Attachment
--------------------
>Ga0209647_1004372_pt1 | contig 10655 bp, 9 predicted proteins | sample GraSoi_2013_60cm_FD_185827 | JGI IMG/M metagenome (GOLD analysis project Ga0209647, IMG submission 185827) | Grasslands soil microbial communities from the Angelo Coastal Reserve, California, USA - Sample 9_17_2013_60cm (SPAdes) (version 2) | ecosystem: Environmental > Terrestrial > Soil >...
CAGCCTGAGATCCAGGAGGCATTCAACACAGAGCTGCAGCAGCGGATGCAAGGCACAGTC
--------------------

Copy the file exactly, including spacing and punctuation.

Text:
>Ga0209647_1004372_pt1 | contig 10655 bp, 9 predicted proteins | sample GraSoi_2013_60cm_FD_185827 | JGI IMG/M metagenome (GOLD analysis project Ga0209647, IMG submission 185827) | Grasslands soil microbial communities from the Angelo Coastal Reserve, California, USA - Sample 9_17_2013_60cm (SPAdes) (version 2) | ecosystem: Environmental > Terrestrial > Soil >...
CAGCCTGAGATCCAGGAGGCATTCAACACAGAGCTGCAGCAGCGGATGCAAGGCACAGTC